You will need to write a dissertation of around 40 to 50 pages. This is normally produced in the third term (Trinity Term) and over the long vacation. Since there is another MSc focussed on mathematical finance specifically, the MSc in Mathematical and Computational Finance, you are not permitted to undertake a dissertation in this field.

**Pattern of learning and teaching**

In the first term (Michaelmas term), students should expect their weekly schedule to consist of around seven hours of core course lectures and seven hours of modelling, practical numerical analysis and additional skills classes, then a further two hours of lectures for each special topic course followed. In addition there are about three hours of problem solving classes to go through core course exercises and students should expect to spend time working through the exercises then submitting them for marking prior to the class. There are slightly fewer contact hours in the second term (Hilary term), but students will spend more time working in groups on the case studies.

In the third term (Trinity term) there are some special topic courses, including one week intensive computing courses, but the expectation is that students will spend most of the third term and long vacation working on their dissertations. During this time, students should expect to work hours that are equivalent to full-time working hours, although extra hours may occasionally be needed. Students are expected to write special topic and case study reports during the Christmas and Easter vacations, as well as revising for the core course written examinations.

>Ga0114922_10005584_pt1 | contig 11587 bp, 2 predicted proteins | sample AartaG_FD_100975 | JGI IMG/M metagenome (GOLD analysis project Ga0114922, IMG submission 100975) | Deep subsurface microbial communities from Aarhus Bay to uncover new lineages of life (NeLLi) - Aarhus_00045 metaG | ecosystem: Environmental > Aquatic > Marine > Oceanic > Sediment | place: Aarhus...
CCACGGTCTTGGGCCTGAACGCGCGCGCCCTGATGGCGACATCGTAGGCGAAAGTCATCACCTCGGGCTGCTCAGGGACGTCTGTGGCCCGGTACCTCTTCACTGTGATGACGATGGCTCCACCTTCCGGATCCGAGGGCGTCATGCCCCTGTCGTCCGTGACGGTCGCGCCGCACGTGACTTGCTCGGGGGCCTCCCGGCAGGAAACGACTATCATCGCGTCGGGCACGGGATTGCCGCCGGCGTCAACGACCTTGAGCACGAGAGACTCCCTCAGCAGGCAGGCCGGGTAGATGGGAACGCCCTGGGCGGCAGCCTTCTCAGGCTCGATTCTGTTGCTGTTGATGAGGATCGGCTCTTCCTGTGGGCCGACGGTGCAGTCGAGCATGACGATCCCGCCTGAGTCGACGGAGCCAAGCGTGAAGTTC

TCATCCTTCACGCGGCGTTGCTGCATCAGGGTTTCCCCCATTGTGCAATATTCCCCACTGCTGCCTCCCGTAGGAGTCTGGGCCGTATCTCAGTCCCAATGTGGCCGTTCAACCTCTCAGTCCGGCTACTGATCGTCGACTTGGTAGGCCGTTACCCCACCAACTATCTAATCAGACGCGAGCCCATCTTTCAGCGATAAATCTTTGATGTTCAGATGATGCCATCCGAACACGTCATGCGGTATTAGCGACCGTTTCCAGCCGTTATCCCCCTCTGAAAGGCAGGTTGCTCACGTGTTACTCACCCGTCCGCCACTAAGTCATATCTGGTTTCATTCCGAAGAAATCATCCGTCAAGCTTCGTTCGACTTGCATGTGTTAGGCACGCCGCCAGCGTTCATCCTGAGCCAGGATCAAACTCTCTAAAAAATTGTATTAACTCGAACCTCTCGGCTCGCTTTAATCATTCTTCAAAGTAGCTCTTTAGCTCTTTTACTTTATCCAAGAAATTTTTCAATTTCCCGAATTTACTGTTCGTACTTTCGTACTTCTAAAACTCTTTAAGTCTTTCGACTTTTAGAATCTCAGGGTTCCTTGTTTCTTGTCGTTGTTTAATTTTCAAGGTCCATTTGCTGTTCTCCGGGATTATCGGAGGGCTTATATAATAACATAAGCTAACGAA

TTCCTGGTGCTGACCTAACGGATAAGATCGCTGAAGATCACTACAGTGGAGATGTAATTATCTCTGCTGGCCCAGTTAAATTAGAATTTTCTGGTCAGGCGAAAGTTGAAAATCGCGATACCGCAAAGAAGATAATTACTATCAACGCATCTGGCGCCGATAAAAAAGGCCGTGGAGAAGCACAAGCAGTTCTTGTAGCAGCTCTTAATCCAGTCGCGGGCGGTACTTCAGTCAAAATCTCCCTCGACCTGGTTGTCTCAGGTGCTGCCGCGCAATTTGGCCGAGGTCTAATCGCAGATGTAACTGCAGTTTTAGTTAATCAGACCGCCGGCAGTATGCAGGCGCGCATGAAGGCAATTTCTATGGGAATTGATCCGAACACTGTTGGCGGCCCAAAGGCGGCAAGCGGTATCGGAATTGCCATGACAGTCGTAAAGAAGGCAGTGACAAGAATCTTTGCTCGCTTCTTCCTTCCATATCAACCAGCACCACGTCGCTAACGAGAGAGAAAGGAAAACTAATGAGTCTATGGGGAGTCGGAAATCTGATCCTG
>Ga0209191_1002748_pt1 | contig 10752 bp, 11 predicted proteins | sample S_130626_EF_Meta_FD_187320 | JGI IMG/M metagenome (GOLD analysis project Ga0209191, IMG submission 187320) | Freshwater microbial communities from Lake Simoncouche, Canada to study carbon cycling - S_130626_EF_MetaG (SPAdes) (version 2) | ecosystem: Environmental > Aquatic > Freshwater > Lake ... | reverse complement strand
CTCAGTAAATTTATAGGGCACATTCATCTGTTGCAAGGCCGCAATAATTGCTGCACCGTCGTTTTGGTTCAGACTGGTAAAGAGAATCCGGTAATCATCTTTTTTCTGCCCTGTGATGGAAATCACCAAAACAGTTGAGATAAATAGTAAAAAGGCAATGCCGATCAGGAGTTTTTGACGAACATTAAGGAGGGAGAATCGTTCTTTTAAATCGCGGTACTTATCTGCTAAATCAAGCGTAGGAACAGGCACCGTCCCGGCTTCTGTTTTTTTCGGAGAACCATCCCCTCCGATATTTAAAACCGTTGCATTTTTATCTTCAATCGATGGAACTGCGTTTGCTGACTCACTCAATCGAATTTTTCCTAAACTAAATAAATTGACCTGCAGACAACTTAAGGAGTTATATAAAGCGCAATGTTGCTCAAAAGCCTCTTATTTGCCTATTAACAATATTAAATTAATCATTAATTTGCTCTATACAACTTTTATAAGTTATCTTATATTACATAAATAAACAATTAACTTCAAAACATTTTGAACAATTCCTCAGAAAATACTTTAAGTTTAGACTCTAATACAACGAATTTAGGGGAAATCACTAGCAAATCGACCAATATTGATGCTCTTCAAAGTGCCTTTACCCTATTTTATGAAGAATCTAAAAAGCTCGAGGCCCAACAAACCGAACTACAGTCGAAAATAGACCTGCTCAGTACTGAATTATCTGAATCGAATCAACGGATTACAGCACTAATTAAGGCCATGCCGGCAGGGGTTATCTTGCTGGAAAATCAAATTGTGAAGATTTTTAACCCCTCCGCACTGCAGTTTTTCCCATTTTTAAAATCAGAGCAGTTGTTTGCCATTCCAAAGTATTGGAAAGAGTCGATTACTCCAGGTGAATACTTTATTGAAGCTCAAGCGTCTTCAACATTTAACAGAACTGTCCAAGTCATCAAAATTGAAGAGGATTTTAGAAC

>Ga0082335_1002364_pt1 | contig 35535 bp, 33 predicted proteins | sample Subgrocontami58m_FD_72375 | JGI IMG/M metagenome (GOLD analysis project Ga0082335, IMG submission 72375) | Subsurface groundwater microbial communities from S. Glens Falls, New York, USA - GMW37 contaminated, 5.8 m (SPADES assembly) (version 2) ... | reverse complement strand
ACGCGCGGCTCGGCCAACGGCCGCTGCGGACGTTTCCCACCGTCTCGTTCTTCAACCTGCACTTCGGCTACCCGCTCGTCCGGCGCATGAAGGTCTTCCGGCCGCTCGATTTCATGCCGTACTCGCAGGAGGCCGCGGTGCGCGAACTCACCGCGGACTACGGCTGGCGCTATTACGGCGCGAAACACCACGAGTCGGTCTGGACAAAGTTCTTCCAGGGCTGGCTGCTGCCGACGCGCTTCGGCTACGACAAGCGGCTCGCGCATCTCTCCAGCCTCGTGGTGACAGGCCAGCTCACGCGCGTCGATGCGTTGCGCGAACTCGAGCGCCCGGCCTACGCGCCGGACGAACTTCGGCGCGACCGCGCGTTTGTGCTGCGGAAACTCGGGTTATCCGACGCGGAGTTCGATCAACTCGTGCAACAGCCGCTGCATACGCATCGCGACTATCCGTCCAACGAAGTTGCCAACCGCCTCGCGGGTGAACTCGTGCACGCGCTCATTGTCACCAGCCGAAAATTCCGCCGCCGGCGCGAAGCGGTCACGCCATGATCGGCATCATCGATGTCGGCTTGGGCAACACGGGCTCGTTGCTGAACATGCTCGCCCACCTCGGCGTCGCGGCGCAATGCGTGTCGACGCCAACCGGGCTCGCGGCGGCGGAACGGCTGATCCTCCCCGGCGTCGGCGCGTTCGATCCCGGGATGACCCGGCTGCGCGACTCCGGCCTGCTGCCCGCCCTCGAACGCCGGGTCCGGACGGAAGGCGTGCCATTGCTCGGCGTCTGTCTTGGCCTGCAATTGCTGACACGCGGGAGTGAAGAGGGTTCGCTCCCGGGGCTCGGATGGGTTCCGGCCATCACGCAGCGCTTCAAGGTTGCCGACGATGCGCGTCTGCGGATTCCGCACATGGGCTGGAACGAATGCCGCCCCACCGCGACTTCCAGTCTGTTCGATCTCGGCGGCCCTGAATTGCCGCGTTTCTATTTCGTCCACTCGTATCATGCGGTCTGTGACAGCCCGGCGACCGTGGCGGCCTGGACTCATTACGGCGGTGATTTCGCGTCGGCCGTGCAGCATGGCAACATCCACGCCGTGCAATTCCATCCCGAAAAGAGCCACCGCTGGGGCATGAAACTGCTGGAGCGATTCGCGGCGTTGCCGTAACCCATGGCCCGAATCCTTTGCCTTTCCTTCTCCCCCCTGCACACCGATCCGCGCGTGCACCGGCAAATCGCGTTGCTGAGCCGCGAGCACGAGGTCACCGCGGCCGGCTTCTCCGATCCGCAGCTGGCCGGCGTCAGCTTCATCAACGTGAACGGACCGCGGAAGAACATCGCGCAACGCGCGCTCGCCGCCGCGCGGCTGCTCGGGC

Level | RQF Level 7 |
---|---|

Entry requirements | For complete and up-to-date information about this course, please visit the relevant University of Oxford course page via www.graduate.ox.ac.uk/ucas |

Location | University of Oxford University Offices Wellington Square Oxford OX1 2JD |

## Summary

**The information provided on this page was correct at the time of publication (November 2020). For complete and up-to-date information about this course, please visit the relevant University of Oxford course page via www.graduate.ox.ac.uk/ucas**

This one-year master's course provides training in the application of mathematics to a wide range of problems in science and technology. Emphasis is placed on the formulation of problems, on the analytical and numerical techniques for a solution and the computation of useful results.

The course consists of both taught courses and a dissertation. To complete the course you must complete 13 units. You will normally accumulate four units in core courses, three units in special topics, two units in case studies and four units in the dissertation. In addition, you will usually attend classes in mathematical modelling, practical numerical analysis and additional skills during Michaelmas term.

**Core courses (usually accumulating four units)**